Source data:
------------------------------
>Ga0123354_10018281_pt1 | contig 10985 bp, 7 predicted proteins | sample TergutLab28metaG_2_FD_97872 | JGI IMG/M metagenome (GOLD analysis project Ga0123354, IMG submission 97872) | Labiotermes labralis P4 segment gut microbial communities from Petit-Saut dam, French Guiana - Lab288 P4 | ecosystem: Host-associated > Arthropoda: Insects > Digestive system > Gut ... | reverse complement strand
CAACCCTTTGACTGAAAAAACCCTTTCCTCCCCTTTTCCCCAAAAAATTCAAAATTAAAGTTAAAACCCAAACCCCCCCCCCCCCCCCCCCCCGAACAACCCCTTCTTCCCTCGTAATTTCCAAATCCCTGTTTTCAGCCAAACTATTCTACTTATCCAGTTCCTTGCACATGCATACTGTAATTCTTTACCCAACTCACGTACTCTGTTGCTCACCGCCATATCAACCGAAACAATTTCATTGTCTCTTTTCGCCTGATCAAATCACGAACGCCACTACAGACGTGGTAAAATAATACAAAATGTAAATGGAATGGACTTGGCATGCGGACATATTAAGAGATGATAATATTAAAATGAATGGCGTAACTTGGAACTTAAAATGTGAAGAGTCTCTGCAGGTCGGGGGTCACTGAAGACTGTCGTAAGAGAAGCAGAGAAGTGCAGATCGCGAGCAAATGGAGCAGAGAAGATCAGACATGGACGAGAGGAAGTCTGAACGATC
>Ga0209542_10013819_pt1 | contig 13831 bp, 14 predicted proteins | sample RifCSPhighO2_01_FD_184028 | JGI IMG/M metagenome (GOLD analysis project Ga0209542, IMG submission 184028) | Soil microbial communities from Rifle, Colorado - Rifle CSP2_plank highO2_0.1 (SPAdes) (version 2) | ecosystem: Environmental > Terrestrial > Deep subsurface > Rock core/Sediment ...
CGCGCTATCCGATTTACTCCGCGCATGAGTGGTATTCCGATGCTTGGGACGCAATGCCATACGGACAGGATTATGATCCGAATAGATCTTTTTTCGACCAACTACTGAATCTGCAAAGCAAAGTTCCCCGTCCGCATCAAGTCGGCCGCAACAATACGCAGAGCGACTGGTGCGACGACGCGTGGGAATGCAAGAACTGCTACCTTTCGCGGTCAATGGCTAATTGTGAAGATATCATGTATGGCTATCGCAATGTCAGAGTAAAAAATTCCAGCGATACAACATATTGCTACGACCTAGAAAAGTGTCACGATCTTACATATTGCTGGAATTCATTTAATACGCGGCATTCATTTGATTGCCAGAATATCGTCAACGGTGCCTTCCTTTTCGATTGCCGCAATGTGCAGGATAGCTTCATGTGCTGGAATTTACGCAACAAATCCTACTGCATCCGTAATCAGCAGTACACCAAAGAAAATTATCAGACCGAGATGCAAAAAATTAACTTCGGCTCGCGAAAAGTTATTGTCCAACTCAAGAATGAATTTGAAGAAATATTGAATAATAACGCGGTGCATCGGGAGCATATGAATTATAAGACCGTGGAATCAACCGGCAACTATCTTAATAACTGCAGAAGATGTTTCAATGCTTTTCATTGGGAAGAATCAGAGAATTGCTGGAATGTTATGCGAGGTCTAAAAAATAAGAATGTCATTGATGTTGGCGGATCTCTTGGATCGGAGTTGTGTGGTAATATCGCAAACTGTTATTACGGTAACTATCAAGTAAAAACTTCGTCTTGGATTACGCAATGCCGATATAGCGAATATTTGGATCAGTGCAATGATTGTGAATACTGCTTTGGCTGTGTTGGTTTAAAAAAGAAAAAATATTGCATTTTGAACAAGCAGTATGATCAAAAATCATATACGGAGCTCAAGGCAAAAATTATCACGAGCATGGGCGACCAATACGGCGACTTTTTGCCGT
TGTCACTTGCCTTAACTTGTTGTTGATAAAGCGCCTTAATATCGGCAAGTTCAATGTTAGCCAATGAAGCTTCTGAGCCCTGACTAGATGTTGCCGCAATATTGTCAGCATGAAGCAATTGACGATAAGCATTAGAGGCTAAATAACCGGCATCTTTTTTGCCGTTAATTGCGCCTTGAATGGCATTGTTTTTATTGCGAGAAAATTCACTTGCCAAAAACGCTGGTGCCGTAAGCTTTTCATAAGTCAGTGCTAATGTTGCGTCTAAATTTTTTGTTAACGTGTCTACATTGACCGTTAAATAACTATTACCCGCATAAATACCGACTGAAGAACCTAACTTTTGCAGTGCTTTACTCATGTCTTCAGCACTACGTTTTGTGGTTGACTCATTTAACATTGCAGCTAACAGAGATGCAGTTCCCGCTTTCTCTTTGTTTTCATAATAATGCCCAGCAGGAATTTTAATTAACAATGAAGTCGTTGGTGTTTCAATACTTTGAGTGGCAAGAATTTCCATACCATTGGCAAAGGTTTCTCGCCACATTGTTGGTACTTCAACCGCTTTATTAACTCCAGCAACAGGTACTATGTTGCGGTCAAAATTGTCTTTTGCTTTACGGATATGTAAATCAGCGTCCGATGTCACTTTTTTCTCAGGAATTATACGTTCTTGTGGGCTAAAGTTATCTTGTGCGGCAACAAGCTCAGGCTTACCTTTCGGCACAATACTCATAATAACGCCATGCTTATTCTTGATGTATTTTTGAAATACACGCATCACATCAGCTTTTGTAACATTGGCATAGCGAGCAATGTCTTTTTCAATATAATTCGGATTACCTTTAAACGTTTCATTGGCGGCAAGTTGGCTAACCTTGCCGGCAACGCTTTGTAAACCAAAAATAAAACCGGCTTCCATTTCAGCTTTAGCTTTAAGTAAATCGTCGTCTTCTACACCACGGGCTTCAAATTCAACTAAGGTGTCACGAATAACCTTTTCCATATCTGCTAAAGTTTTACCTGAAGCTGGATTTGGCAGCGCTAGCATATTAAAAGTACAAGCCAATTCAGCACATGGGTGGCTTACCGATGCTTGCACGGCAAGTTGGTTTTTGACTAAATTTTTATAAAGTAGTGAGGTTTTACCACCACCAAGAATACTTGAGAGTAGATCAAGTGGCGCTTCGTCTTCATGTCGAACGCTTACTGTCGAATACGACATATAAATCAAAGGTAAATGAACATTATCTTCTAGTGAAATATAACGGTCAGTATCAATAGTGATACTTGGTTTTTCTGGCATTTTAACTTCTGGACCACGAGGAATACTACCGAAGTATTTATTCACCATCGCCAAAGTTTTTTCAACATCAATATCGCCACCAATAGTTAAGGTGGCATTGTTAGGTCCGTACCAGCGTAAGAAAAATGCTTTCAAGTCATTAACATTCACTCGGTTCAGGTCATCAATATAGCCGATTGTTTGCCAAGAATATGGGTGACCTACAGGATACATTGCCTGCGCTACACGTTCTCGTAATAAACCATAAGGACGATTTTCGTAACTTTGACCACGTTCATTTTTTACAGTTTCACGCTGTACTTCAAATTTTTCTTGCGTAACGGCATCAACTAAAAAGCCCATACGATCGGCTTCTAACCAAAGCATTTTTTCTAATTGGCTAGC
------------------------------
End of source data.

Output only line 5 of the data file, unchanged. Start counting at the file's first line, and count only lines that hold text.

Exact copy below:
TGTCACTTGCCTTAACTTGTTGTTGATAAAGCGCCTTAATATCGGCAAGTTCAATGTTAGCCAATGAAGCTTCTGAGCCCTGACTAGATGTTGCCGCAATATTGTCAGCATGAAGCAATTGACGATAAGCATTAGAGGCTAAATAACCGGCATCTTTTTTGCCGTTAATTGCGCCTTGAATGGCATTGTTTTTATTGCGAGAAAATTCACTTGCCAAAAACGCTGGTGCCGTAAGCTTTTCATAAGTCAGTGCTAATGTTGCGTCTAAATTTTTTGTTAACGTGTCTACATTGACCGTTAAATAACTATTACCCGCATAAATACCGACTGAAGAACCTAACTTTTGCAGTGCTTTACTCATGTCTTCAGCACTACGTTTTGTGGTTGACTCATTTAACATTGCAGCTAACAGAGATGCAGTTCCCGCTTTCTCTTTGTTTTCATAATAATGCCCAGCAGGAATTTTAATTAACAATGAAGTCGTTGGTGTTTCAATACTTTGAGTGGCAAGAATTTCCATACCATTGGCAAAGGTTTCTCGCCACATTGTTGGTACTTCAACCGCTTTATTAACTCCAGCAACAGGTACTATGTTGCGGTCAAAATTGTCTTTTGCTTTACGGATATGTAAATCAGCGTCCGATGTCACTTTTTTCTCAGGAATTATACGTTCTTGTGGGCTAAAGTTATCTTGTGCGGCAACAAGCTCAGGCTTACCTTTCGGCACAATACTCATAATAACGCCATGCTTATTCTTGATGTATTTTTGAAATACACGCATCACATCAGCTTTTGTAACATTGGCATAGCGAGCAATGTCTTTTTCAATATAATTCGGATTACCTTTAAACGTTTCATTGGCGGCAAGTTGGCTAACCTTGCCGGCAACGCTTTGTAAACCAAAAATAAAACCGGCTTCCATTTCAGCTTTAGCTTTAAGTAAATCGTCGTCTTCTACACCACGGGCTTCAAATTCAACTAAGGTGTCACGAATAACCTTTTCCATATCTGCTAAAGTTTTACCTGAAGCTGGATTTGGCAGCGCTAGCATATTAAAAGTACAAGCCAATTCAGCACATGGGTGGCTTACCGATGCTTGCACGGCAAGTTGGTTTTTGACTAAATTTTTATAAAGTAGTGAGGTTTTACCACCACCAAGAATACTTGAGAGTAGATCAAGTGGCGCTTCGTCTTCATGTCGAACGCTTACTGTCGAATACGACATATAAATCAAAGGTAAATGAACATTATCTTCTAGTGAAATATAACGGTCAGTATCAATAGTGATACTTGGTTTTTCTGGCATTTTAACTTCTGGACCACGAGGAATACTACCGAAGTATTTATTCACCATCGCCAAAGTTTTTTCAACATCAATATCGCCACCAATAGTTAAGGTGGCATTGTTAGGTCCGTACCAGCGTAAGAAAAATGCTTTCAAGTCATTAACATTCACTCGGTTCAGGTCATCAATATAGCCGATTGTTTGCCAAGAATATGGGTGACCTACAGGATACATTGCCTGCGCTACACGTTCTCGTAATAAACCATAAGGACGATTTTCGTAACTTTGACCACGTTCATTTTTTACAGTTTCACGCTGTACTTCAAATTTTTCTTGCGTAACGGCATCAACTAAAAAGCCCATACGATCGGCTTCTAACCAAAGCATTTTTTCTAATTGGCTAGC